Muddy Creek
Renaissance

The soundtrack of this day is a late summer song played by crickets hidden beneath dappled shadows in yellowing grasses. Nuthatches skitter over the chunky bark of scrub pines, singing along, while crows and jays cry out warnings. To those who listen, they say, a line of hikers moves through the forest. The group walks steadily down a sandy path toward an overlook where guides promise that those who close their eyes and open their minds will feel something special. The guides say the view tells tales of past and present, beginnings and endings, and that where they are walking and where they are going is hallowed ground. That this place was saved from development is a miracle.
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Live Owl Programs on
Saturday, March 5th!
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Marcia and Mark Wilson along with their amazing owls are returning to the Harwich Community Center for the tenth year in a row (10 years—WOW!) on Saturday, March 5th for three fascinating programs. See great-horned, snowy, barred, screech and saw-whet owls as well as the spectacled owl from South America and the Eurasian eagle owl, the largest owl species in the world. Learn about the intriguing world of owls including their habits, prey, habitats, unique features, sounds, and more! Tickets are $5 for ages 5 to 11 and $10 for ages 12 to adult (Not recommended for under age 5). Reserve early for one of our three inspiring programs at 10:00 a.m., 1:00 p.m. or 3:00 p.m.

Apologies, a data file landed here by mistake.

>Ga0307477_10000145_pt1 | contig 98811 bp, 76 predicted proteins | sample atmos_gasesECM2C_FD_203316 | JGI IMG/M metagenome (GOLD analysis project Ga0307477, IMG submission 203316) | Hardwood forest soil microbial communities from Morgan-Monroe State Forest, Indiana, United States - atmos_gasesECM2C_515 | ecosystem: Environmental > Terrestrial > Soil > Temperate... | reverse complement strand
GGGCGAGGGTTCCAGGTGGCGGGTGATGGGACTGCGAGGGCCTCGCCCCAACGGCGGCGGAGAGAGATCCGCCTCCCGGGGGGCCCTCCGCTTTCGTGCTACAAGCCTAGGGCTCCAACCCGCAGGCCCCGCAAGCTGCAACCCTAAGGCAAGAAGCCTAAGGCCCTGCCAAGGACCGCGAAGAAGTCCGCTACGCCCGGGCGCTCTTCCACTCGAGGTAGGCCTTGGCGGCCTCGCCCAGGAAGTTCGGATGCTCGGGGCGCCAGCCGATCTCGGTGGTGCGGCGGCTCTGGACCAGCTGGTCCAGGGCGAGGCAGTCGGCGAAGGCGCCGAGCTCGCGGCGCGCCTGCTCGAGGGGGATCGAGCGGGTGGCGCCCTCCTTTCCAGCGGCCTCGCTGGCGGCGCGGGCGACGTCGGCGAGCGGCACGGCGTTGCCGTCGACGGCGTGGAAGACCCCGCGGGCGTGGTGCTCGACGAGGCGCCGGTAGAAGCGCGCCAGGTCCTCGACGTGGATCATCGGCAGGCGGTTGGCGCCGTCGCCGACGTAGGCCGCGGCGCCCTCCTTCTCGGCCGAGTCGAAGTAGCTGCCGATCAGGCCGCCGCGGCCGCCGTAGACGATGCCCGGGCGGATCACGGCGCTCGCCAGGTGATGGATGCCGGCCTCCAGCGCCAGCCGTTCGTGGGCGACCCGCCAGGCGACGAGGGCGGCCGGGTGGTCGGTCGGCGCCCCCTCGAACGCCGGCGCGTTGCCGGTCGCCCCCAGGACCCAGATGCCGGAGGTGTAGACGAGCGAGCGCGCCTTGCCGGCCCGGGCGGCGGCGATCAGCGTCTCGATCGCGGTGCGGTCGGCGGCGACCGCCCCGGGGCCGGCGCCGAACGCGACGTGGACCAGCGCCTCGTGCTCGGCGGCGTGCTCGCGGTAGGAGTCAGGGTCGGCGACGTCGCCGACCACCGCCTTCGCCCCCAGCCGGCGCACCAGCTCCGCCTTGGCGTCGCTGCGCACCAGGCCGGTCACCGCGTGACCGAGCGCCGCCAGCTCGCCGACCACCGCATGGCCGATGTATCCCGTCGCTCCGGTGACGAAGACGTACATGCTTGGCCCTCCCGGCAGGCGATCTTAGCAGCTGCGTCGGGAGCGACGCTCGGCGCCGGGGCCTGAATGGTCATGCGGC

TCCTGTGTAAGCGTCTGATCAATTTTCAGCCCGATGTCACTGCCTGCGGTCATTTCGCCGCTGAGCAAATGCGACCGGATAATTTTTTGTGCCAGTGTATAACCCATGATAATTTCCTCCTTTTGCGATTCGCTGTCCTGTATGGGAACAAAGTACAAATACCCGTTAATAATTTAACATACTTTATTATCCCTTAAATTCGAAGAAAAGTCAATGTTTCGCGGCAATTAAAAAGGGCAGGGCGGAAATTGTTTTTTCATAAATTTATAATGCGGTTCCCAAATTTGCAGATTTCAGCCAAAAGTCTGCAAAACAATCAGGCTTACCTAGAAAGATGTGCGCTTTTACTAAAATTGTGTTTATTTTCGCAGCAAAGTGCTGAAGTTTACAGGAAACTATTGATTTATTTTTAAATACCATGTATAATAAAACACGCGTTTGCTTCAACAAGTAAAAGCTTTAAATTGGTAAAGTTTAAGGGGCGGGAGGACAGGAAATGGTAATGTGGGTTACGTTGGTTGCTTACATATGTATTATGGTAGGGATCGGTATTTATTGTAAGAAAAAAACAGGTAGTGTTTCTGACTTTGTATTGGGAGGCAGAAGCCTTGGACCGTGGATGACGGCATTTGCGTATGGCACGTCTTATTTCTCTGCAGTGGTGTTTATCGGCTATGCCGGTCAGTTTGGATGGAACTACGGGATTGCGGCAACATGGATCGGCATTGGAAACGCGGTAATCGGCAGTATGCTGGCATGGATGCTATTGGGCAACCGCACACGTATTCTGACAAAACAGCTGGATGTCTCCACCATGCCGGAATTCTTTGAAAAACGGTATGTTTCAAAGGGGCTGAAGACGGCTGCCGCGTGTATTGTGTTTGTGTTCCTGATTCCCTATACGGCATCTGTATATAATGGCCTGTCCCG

Click here to reserve!

                                                

Barbara & Peter Sidel
Donate Salt Marsh
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Barbara and Peter Sidel recently donated two 1.3-acre salt marsh parcelsto the nonprofit Harwich Conservation Trust (HCT) in the Red River estuary that flows into Nantucket Sound. The scenic sweep of salt marsh habitat is tucked just behind Red River Beach and Uncle Venie’s Road.
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Adventures in
Geocaching!
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No mistaking it – this is an adventure. Melissa Hennessey, her five-year-old daughter Sophia, and Jenna Zoino slip off the beaten path, duck beneath a barely visible opening in the tangle of Virginia creeper and briars, and slip into the woods. Not only does an air of adventure hang around the trio, but an aura of mystery too. Who knows what they’ll find?

“If we’re going to reveal the sites, we have to agree on having personal anonymity,” says Zoino, holding a branch aside for little Sophia to duck beneath. Hearing the humans’ approach, some creature skitters away, its noisy escape announced by leaf cover left dry by a summer of too little rain. Everyone pauses to consider what it might be. “Squirrel?” “Sounded like something bigger.”
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The Wilsons bring owls that are found locally including great-horned owl with golden irises, red morph screech owl and the soda can-sized saw-whet owl. They also showcase owls from around the globe, including the Eurasian eagle owl (largest owl species in the world) and the South American spectacled owl. The barred owl with its dark charcoal-colored eyes and the striking snowy owl will also make an appearance. – See more at: http://harwichconservationtrust.org/eyes-on-owls/#sthash.l69lwALO.dpuf